Fidelity to the Word
Our Lord and His Holy Apostles at the Last Supper


A blog dedicated to Christ Jesus our Lord and His True Presence in the Holy Mystery of the Eucharist


Stir up our hearts, O Lord, to prepare the way of Thine only-begotten Son: that through His coming we may attain to serve Thee with purified minds. Who liveth and reigneth, with God the Father, in the unity of the Holy Ghost, God, through all the ages of ages.

Saturday, March 06, 2010

Saints Felicity and Perpetua

Saints Felicity and Perpetua are invoked in the Nobis quoque peccatoribus of the traditional Mass and optionally in Eucharistic Prayer I of the new Mass. Their feast day is today in the old calendar and tomorrow in the new.

Saint Felicity was seven months pregnant and Saint Perpetua was still nursing her infant when they were arrested with three men on suspicion of conversion to Christianity. In the pagan Roman empire of their day (203 AD), as in some predominantly Muslim countries today, the presence of Christianity was barely tolerated and conversion was punishable by death.

Felicity was the slave of Perpetua, but the two are said to have been more like sisters than slave and mistress: in Christ there is neither slave nor freeman (Colossians 3:11, Galatians 3:28). A few days after their arrest, the five were baptised. Shortly after, they were moved from the private house where they were initially held to prison. There they were joined by their instructor Saturus, who was unwilling to abandon them in their time of suffering. (Saturus may have been the brother of Saturninus, one of the arrested catechumens).

Perpetua left a written record of her last days: the dark and crowding of the prison, her anxiety for her infant son, her pagan father's anxiety for her, and his desperate attempts to get her to recant and offer sacrifice for the emperor. She also recorded consoling visions sent to her by God. It is the earliest known writing from a Christian woman.

While in prison, Felicity delivered her baby, whom a Christian woman adopted, and one of the men, Secundulus, died. The rest were sentenced to be exposed to wild beasts. On March 7, AD 203, they were brought to the arena, and there died, encouraging each other to remain steadfast, exhorting a soldier who had shown them kindness to have faith, and warning the procurator that he faced judgment from God.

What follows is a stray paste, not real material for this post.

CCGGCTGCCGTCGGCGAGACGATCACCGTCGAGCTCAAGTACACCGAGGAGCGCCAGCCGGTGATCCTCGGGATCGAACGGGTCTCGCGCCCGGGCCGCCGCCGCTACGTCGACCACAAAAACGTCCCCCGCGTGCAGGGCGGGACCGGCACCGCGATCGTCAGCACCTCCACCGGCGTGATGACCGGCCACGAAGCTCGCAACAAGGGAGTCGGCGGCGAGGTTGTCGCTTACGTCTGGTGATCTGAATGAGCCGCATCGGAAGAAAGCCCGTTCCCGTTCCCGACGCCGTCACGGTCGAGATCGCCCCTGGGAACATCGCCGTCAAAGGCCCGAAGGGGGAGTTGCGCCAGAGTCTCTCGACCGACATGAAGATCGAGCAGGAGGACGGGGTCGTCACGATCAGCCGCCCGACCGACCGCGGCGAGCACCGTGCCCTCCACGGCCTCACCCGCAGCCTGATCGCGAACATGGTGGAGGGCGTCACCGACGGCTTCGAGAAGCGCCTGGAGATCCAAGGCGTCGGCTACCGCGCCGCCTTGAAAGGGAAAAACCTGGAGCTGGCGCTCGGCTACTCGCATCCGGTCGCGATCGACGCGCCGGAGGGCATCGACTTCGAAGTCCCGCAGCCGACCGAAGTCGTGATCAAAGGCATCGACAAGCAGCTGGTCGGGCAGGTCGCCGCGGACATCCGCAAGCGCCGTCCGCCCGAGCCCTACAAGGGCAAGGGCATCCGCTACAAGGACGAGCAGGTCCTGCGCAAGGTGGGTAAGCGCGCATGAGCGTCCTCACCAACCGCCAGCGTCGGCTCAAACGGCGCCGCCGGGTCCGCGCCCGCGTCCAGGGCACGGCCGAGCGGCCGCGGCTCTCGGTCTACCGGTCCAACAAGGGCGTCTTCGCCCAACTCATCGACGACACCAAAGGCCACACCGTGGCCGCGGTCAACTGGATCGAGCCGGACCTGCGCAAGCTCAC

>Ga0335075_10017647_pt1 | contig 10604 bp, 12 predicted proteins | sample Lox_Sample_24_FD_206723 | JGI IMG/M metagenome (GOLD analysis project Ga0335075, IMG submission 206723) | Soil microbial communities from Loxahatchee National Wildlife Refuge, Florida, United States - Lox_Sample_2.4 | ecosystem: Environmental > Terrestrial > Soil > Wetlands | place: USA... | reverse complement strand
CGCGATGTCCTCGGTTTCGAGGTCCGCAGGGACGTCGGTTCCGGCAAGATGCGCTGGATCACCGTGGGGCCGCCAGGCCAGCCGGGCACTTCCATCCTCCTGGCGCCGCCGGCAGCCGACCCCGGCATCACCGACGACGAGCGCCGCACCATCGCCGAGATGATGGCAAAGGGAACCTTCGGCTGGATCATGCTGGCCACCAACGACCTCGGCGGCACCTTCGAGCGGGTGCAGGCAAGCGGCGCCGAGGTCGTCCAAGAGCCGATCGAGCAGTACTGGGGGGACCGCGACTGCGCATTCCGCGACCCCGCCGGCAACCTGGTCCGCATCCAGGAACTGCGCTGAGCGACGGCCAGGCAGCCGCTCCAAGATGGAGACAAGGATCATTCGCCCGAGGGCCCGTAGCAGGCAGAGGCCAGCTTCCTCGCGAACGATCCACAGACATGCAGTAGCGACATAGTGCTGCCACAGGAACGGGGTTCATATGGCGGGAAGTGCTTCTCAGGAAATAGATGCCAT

(The words of Saint Perpetua, together with a vision of Saint Saturus and the record of a witness to their martyrdom, are available in translation on several sites on the internet, for example here).

Sanctæ Perpetua et Felicitas

"And now, dear saints, Perpetua and Felicitas, intercede for us during this season of grace. Go with your palms in your hands, to the throne of God, and beseech Him to pour down His mercy upon us. It is true, the days of paganism are gone by; and there are no persecutors clamoring for our blood. You, and countless other martyrs have won victory for faith; and that faith is now ours; we are Christians. But there is a second paganism, which has taken deep root among us. It is the source of that corruption which now pervades every rank of society, and its own two sources are indifference, which chills the heart, and sensuality, which induces cowardice. Holy martyrs! pray for us that we may profit by the example of your virtues, and that the thoughts of your heroic devotedness may urge us to be courageous in the sacrifices which God claims at our hands. Pray, too, for the Churches which are now being established on that very spot of Africa, which was the scene of your glorious martyrdom: bless them, and obtain for them, by your powerful intercession, firmness of faith and purity of morals."

(From Volume 4 of The Liturgical Year by Dom Prosper Guéranger of happy memory).

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